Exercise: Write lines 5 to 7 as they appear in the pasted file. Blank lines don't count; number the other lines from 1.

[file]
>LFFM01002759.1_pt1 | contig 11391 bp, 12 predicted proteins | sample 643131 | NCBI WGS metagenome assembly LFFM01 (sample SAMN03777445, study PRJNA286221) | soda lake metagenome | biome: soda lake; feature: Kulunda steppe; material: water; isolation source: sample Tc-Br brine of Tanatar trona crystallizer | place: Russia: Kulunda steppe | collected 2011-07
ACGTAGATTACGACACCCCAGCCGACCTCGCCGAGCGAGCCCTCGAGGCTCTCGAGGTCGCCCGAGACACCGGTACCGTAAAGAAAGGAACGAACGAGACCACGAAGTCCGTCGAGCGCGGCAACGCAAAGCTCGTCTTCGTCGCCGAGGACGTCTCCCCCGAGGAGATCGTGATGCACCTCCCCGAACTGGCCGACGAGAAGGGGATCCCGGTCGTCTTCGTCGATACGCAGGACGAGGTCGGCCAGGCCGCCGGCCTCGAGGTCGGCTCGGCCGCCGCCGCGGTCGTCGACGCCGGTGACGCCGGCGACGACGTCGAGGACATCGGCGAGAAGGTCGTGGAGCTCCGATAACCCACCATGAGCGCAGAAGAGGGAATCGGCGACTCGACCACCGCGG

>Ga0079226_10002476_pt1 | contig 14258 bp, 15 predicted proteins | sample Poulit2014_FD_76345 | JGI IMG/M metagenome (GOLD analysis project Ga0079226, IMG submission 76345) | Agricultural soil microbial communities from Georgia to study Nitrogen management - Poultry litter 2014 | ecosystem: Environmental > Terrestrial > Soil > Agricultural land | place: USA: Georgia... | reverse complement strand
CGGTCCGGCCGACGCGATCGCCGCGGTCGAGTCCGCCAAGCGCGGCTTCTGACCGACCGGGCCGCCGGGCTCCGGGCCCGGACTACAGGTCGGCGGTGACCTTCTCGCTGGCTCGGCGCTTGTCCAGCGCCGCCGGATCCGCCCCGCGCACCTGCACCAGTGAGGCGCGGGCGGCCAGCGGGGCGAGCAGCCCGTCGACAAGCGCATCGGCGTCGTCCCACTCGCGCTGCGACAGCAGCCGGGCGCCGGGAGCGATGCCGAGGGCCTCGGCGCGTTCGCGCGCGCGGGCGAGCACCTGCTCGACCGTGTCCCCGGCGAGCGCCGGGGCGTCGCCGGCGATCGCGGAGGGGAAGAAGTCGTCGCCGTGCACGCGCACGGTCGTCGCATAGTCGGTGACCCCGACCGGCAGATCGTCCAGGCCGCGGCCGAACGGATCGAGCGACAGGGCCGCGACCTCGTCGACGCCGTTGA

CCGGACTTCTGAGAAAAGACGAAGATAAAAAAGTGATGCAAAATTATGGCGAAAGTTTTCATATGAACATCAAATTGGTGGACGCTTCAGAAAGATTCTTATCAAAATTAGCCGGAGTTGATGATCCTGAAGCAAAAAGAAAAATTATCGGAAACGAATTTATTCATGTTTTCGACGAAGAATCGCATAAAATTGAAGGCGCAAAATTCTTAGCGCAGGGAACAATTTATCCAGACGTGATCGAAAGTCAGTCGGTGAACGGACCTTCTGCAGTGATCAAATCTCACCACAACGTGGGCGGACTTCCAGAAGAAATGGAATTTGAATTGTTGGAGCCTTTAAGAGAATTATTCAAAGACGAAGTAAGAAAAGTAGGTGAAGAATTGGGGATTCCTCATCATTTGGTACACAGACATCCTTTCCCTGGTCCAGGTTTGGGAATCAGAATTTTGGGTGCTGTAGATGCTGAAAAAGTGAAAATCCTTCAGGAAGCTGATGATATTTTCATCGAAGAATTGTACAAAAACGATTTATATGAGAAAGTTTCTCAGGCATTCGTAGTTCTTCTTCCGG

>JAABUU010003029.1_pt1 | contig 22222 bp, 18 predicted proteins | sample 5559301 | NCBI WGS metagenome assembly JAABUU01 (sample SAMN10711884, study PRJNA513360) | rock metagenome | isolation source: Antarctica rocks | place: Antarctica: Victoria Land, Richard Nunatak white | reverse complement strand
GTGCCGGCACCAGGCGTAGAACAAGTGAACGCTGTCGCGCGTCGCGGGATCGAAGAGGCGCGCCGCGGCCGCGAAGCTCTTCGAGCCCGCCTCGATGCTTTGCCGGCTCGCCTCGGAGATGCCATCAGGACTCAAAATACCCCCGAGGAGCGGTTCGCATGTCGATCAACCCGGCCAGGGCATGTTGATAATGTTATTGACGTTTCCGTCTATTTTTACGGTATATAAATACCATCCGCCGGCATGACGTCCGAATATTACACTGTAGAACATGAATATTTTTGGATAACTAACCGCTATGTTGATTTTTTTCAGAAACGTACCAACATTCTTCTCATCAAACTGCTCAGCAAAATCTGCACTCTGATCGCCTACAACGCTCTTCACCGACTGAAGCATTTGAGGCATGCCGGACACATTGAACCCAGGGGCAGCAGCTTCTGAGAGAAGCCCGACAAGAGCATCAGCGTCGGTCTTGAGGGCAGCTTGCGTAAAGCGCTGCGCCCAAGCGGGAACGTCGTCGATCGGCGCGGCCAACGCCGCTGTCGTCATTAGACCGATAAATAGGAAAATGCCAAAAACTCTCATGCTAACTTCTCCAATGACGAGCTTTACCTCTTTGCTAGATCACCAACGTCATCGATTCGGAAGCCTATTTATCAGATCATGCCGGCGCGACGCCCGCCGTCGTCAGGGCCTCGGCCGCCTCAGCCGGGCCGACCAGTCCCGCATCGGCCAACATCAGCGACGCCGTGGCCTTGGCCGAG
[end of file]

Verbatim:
CCGGACTTCTGAGAAAAGACGAAGATAAAAAAGTGATGCAAAATTATGGCGAAAGTTTTCATATGAACATCAAATTGGTGGACGCTTCAGAAAGATTCTTATCAAAATTAGCCGGAGTTGATGATCCTGAAGCAAAAAGAAAAATTATCGGAAACGAATTTATTCATGTTTTCGACGAAGAATCGCATAAAATTGAAGGCGCAAAATTCTTAGCGCAGGGAACAATTTATCCAGACGTGATCGAAAGTCAGTCGGTGAACGGACCTTCTGCAGTGATCAAATCTCACCACAACGTGGGCGGACTTCCAGAAGAAATGGAATTTGAATTGTTGGAGCCTTTAAGAGAATTATTCAAAGACGAAGTAAGAAAAGTAGGTGAAGAATTGGGGATTCCTCATCATTTGGTACACAGACATCCTTTCCCTGGTCCAGGTTTGGGAATCAGAATTTTGGGTGCTGTAGATGCTGAAAAAGTGAAAATCCTTCAGGAAGCTGATGATATTTTCATCGAAGAATTGTACAAAAACGATTTATATGAGAAAGTTTCTCAGGCATTCGTAGTTCTTCTTCCGG

>JAABUU010003029.1_pt1 | contig 22222 bp, 18 predicted proteins | sample 5559301 | NCBI WGS metagenome assembly JAABUU01 (sample SAMN10711884, study PRJNA513360) | rock metagenome | isolation source: Antarctica rocks | place: Antarctica: Victoria Land, Richard Nunatak white | reverse complement strand
GTGCCGGCACCAGGCGTAGAACAAGTGAACGCTGTCGCGCGTCGCGGGATCGAAGAGGCGCGCCGCGGCCGCGAAGCTCTTCGAGCCCGCCTCGATGCTTTGCCGGCTCGCCTCGGAGATGCCATCAGGACTCAAAATACCCCCGAGGAGCGGTTCGCATGTCGATCAACCCGGCCAGGGCATGTTGATAATGTTATTGACGTTTCCGTCTATTTTTACGGTATATAAATACCATCCGCCGGCATGACGTCCGAATATTACACTGTAGAACATGAATATTTTTGGATAACTAACCGCTATGTTGATTTTTTTCAGAAACGTACCAACATTCTTCTCATCAAACTGCTCAGCAAAATCTGCACTCTGATCGCCTACAACGCTCTTCACCGACTGAAGCATTTGAGGCATGCCGGACACATTGAACCCAGGGGCAGCAGCTTCTGAGAGAAGCCCGACAAGAGCATCAGCGTCGGTCTTGAGGGCAGCTTGCGTAAAGCGCTGCGCCCAAGCGGGAACGTCGTCGATCGGCGCGGCCAACGCCGCTGTCGTCATTAGACCGATAAATAGGAAAATGCCAAAAACTCTCATGCTAACTTCTCCAATGACGAGCTTTACCTCTTTGCTAGATCACCAACGTCATCGATTCGGAAGCCTATTTATCAGATCATGCCGGCGCGACGCCCGCCGTCGTCAGGGCCTCGGCCGCCTCAGCCGGGCCGACCAGTCCCGCATCGGCCAACATCAGCGACGCCGTGGCCTTGGCCGAG